Chairing for Beginners Part III: How to Write Study Guides

by George Mullens on March 23, 2017

One of the major duties for chairs is writing study guides, otherwise known as background guides. The study guide for your committee is vitally important for informing your delegates on what they should expect in the committee along with major issues in the topics you’ll be debating. I firmly believe that the better the study guide, the better the debate in your committee.

Some of your delegates, for better or worse, won’t even read the study guide till the day of the conference, so having an excellent study guide is essential. Writing an excellent study guide will also give you the prerequisites into becoming an expert on the topic that your committee will be debating. This article will go through the typical structure of a study guide along with what is expected for each part, followed by DOs and DON’Ts.

The cover page of the Security Council Study Guide of OxIMUN 2015

The cover page of the Security Council Study Guide of OxIMUN 2015

Structure

A typical structure will be divided into the following sections:

Introduction to the Chairs

Self-explanatory, this is usually a friendly introduction to who you are and a general welcome to all of the delegates.

Introduction to the Committee

This section will highlight the history of your committee, significant achievements, where it is located and crucially the mandate and powers of your committee. Remember that not all delegates will know that only the Security Council can approve the use of force! Check out the research binders for a good understanding of what a committee introduction looks like!

Topic A

Introduction to the topic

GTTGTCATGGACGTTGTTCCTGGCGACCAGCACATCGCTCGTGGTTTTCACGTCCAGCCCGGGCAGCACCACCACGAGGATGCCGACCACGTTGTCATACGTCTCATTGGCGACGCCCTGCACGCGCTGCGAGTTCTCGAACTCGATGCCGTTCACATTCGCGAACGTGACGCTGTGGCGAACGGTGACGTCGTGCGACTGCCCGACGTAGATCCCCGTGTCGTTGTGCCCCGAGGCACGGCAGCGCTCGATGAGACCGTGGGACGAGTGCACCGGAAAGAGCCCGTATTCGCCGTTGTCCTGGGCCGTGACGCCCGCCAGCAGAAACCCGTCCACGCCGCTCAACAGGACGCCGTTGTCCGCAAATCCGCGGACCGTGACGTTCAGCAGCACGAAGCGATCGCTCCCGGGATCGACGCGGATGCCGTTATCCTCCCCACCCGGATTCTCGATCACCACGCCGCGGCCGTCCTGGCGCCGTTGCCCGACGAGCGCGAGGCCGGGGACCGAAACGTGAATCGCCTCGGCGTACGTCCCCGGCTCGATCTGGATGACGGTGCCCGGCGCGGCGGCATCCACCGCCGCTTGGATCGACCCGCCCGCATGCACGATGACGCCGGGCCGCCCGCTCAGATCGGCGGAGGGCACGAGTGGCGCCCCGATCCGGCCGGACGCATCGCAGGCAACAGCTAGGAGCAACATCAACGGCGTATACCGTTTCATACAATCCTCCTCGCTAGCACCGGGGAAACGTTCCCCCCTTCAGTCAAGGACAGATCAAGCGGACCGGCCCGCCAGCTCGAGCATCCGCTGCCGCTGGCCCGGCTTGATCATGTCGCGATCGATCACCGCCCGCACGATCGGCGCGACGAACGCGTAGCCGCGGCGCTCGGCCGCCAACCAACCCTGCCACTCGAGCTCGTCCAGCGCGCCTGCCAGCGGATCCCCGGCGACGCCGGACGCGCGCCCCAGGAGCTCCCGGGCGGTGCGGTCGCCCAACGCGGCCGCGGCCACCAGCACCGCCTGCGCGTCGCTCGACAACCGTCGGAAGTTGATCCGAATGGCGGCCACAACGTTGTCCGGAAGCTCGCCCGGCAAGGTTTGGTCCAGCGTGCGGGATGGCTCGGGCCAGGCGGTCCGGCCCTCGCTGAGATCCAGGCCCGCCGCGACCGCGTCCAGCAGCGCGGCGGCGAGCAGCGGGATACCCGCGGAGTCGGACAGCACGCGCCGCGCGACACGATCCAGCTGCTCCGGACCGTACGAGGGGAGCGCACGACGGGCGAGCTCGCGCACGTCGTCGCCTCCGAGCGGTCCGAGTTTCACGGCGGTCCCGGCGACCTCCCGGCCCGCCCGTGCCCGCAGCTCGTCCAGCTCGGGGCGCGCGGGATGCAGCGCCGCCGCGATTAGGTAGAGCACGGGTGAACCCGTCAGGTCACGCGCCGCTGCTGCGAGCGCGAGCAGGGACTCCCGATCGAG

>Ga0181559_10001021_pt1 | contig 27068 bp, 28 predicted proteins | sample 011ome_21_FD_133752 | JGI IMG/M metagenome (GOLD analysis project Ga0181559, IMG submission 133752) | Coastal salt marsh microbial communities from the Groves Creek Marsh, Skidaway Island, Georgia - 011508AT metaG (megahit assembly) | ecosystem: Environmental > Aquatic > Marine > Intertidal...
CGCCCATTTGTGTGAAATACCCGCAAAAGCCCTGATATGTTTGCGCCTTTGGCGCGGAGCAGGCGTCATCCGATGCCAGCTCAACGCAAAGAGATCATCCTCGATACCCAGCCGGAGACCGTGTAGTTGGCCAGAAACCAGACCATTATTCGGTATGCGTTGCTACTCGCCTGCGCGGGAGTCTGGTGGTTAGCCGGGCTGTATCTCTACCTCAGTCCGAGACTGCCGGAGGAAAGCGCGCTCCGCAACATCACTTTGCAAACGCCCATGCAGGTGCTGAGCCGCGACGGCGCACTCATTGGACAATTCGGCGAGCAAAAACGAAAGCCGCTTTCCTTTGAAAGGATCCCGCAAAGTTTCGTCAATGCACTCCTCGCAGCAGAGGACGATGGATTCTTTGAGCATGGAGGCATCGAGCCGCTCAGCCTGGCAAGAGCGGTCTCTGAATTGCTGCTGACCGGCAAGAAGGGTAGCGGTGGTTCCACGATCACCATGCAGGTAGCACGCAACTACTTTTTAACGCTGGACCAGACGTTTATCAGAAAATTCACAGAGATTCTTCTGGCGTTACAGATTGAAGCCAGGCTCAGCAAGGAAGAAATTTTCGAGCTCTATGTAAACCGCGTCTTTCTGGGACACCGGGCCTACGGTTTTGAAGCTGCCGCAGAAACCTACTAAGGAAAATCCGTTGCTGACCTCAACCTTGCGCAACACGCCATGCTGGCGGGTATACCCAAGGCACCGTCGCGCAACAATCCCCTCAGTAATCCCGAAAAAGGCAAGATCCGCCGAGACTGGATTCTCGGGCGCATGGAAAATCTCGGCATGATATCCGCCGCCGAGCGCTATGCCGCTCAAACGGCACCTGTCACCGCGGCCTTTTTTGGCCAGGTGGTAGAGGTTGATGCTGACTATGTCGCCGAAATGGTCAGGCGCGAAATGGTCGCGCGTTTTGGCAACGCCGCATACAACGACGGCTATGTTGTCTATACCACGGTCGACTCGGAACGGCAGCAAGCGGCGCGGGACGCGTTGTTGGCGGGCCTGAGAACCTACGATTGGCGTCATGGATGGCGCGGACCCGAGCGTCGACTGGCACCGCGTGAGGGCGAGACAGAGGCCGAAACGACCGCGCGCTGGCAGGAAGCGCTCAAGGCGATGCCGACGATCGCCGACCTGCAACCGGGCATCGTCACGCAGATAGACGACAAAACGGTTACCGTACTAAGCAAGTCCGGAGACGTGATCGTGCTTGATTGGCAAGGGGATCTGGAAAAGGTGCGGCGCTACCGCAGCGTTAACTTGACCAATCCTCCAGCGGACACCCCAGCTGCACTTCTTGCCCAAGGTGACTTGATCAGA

An introduction should be short, concise and full of information on what the major issues of the topic are. In essence, it should read as a summary of the history and discussion sections of the study guide. Introductory phrases such as “There are approximately 370 million indigenous people, living in over 70 countries” paint a vivid picture to delegates who might not have studied the topic before. Providing definitions of the topic is also incredibly useful, just keep in mind whether the definition is approved by a UN body or not, as this could result in conflicts within the committee.

History of the topic

The history of the topic along with the discussion of the topic is the most important part of a study guide. These sections should be those which provide the most amount of information. Providing a historical context by highlighting what has occurred in the past at a UN and national level is vital in informing delegates what the issues of the topic are.

When did your problem first occur? Which actors have been involved in the past and present? Has the problem been reduced or increased over time? Are there any important UN missions and resolutions regarding your topic? These are all questions that must be answered in this section.

More general topics should also aim to name conflicts and humanitarian disasters which have occurred whilst linking to your topic so that delegates understand the relevance of certain events and how it has affected your topic.

At the end of this chapter in your study guide, your delegates should have an overview of the origins of your topic. It is vital that delegates have a good understanding of the present conditions so that they can find effective solutions to solve the problem. Be clear about historical facts to avoid a debate on the validity or truthfulness of facts rather than the best solutions to the current problems in your area. Ultimately your aim as a chair is to get delegates discussing important solutions to your topic.

Discussion of the Topic

This section will aim to discuss the issues within the topic itself. While the history of the topic provides a context, the discussion of the topic will look at the most controversial issues within the topic itself. International conflicts are generally caused by a multitude of problems. Therefore, looking at the controversial issues countries are facing will inform delegates on what the major problems are.